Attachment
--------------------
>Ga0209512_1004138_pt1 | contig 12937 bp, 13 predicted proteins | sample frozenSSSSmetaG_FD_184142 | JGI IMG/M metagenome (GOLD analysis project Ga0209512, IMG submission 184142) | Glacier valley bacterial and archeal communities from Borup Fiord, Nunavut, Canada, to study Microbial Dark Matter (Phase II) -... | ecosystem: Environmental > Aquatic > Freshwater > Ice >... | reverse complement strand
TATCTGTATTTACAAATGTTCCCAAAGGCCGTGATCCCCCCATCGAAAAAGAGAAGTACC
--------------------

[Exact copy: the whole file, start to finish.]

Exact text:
>Ga0209512_1004138_pt1 | contig 12937 bp, 13 predicted proteins | sample frozenSSSSmetaG_FD_184142 | JGI IMG/M metagenome (GOLD analysis project Ga0209512, IMG submission 184142) | Glacier valley bacterial and archeal communities from Borup Fiord, Nunavut, Canada, to study Microbial Dark Matter (Phase II) -... | ecosystem: Environmental > Aquatic > Freshwater > Ice >... | reverse complement strand
TATCTGTATTTACAAATGTTCCCAAAGGCCGTGATCCCCCCATCGAAAAAGAGAAGTACC